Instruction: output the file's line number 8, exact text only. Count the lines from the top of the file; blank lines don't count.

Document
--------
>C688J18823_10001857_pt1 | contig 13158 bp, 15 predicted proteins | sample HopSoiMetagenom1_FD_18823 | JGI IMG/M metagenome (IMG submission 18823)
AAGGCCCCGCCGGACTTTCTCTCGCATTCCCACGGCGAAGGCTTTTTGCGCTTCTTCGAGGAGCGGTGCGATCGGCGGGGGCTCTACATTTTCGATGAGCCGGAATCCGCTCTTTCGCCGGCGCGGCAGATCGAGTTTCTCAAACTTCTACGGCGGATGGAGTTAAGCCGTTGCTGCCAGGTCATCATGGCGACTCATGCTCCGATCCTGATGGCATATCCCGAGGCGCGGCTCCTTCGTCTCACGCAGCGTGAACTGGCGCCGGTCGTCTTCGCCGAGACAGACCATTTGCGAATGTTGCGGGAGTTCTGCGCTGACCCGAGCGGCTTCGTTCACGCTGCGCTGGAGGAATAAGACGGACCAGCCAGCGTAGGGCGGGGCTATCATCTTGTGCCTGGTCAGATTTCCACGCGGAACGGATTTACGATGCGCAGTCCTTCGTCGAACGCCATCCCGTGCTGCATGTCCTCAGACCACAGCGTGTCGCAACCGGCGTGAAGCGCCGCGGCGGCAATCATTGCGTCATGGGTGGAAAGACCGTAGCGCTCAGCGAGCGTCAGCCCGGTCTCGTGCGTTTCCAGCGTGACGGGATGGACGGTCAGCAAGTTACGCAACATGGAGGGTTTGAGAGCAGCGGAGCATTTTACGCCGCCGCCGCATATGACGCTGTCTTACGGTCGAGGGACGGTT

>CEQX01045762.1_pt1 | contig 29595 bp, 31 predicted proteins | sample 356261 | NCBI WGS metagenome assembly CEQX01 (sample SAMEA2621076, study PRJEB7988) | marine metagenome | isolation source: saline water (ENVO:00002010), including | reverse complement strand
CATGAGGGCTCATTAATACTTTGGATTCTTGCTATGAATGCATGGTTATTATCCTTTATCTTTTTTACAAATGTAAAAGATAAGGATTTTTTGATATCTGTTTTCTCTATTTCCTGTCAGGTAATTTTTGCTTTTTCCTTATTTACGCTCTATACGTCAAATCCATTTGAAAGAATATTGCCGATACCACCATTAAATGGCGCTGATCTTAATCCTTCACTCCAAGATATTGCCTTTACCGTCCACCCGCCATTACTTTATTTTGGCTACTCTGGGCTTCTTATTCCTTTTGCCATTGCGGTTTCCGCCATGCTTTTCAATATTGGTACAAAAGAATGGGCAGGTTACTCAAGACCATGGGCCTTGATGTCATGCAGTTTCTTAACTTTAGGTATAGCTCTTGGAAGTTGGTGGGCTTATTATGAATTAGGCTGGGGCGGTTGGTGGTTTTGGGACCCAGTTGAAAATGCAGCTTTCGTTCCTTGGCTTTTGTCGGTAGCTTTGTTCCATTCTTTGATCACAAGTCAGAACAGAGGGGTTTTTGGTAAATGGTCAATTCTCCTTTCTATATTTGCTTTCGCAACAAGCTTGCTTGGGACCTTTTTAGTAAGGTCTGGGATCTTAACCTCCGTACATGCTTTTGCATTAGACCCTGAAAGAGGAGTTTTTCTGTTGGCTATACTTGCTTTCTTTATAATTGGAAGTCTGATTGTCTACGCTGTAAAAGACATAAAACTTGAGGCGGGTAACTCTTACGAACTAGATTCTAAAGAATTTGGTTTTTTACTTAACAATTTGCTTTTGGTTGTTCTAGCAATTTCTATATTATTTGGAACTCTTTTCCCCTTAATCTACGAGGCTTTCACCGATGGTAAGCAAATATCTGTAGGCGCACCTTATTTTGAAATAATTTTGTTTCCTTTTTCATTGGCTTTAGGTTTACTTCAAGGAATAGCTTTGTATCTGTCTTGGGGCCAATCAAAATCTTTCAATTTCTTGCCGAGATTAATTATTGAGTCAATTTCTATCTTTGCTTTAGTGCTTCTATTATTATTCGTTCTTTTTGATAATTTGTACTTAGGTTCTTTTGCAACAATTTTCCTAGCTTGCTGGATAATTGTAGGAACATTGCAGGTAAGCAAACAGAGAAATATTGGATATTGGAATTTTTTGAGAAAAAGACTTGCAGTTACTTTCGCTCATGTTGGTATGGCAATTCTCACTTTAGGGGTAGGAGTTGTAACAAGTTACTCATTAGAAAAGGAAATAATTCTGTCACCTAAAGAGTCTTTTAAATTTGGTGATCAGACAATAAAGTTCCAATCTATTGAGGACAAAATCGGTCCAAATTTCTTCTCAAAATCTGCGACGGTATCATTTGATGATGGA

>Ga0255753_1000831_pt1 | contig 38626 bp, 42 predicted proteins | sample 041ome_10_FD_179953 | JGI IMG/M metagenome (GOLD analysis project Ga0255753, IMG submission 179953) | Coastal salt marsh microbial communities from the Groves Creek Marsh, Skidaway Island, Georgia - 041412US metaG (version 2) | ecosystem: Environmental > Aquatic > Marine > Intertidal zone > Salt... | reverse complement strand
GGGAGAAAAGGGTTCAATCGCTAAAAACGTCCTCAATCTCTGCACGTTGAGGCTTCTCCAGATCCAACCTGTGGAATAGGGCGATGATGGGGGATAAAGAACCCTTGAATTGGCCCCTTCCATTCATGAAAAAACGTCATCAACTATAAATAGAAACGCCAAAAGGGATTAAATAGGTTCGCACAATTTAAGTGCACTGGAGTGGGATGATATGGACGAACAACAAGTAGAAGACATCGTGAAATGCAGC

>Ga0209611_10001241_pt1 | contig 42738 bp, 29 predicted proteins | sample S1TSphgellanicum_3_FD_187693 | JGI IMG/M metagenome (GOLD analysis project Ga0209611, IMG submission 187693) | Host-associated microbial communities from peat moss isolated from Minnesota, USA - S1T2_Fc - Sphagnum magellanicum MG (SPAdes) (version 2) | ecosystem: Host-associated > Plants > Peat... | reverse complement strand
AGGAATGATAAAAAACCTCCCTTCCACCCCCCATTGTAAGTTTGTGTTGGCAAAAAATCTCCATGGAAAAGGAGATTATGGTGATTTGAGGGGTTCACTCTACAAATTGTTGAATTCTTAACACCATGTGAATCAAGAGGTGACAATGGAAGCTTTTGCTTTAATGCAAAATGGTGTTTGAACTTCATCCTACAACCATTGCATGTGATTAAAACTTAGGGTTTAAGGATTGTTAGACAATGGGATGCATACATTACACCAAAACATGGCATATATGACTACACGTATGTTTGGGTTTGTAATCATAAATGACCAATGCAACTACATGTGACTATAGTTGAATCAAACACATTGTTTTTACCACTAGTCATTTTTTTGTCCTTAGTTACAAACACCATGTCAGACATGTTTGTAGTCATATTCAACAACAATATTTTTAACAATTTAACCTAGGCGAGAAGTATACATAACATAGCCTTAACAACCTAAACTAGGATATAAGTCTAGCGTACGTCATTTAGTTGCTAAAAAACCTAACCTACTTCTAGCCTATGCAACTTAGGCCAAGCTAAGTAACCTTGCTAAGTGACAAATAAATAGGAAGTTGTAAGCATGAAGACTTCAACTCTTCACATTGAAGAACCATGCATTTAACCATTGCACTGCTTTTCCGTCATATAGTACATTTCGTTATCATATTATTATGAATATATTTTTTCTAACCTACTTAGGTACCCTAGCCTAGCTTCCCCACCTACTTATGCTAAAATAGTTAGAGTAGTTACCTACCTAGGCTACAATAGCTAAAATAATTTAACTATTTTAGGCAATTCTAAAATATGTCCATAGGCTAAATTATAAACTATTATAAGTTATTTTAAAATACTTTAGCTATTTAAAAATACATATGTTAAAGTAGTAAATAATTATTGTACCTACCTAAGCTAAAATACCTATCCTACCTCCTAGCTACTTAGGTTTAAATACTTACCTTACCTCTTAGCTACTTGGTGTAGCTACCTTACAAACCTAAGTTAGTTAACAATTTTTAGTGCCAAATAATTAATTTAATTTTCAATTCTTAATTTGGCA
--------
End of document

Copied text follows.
AGGAATGATAAAAAACCTCCCTTCCACCCCCCATTGTAAGTTTGTGTTGGCAAAAAATCTCCATGGAAAAGGAGATTATGGTGATTTGAGGGGTTCACTCTACAAATTGTTGAATTCTTAACACCATGTGAATCAAGAGGTGACAATGGAAGCTTTTGCTTTAATGCAAAATGGTGTTTGAACTTCATCCTACAACCATTGCATGTGATTAAAACTTAGGGTTTAAGGATTGTTAGACAATGGGATGCATACATTACACCAAAACATGGCATATATGACTACACGTATGTTTGGGTTTGTAATCATAAATGACCAATGCAACTACATGTGACTATAGTTGAATCAAACACATTGTTTTTACCACTAGTCATTTTTTTGTCCTTAGTTACAAACACCATGTCAGACATGTTTGTAGTCATATTCAACAACAATATTTTTAACAATTTAACCTAGGCGAGAAGTATACATAACATAGCCTTAACAACCTAAACTAGGATATAAGTCTAGCGTACGTCATTTAGTTGCTAAAAAACCTAACCTACTTCTAGCCTATGCAACTTAGGCCAAGCTAAGTAACCTTGCTAAGTGACAAATAAATAGGAAGTTGTAAGCATGAAGACTTCAACTCTTCACATTGAAGAACCATGCATTTAACCATTGCACTGCTTTTCCGTCATATAGTACATTTCGTTATCATATTATTATGAATATATTTTTTCTAACCTACTTAGGTACCCTAGCCTAGCTTCCCCACCTACTTATGCTAAAATAGTTAGAGTAGTTACCTACCTAGGCTACAATAGCTAAAATAATTTAACTATTTTAGGCAATTCTAAAATATGTCCATAGGCTAAATTATAAACTATTATAAGTTATTTTAAAATACTTTAGCTATTTAAAAATACATATGTTAAAGTAGTAAATAATTATTGTACCTACCTAAGCTAAAATACCTATCCTACCTCCTAGCTACTTAGGTTTAAATACTTACCTTACCTCTTAGCTACTTGGTGTAGCTACCTTACAAACCTAAGTTAGTTAACAATTTTTAGTGCCAAATAATTAATTTAATTTTCAATTCTTAATTTGGCA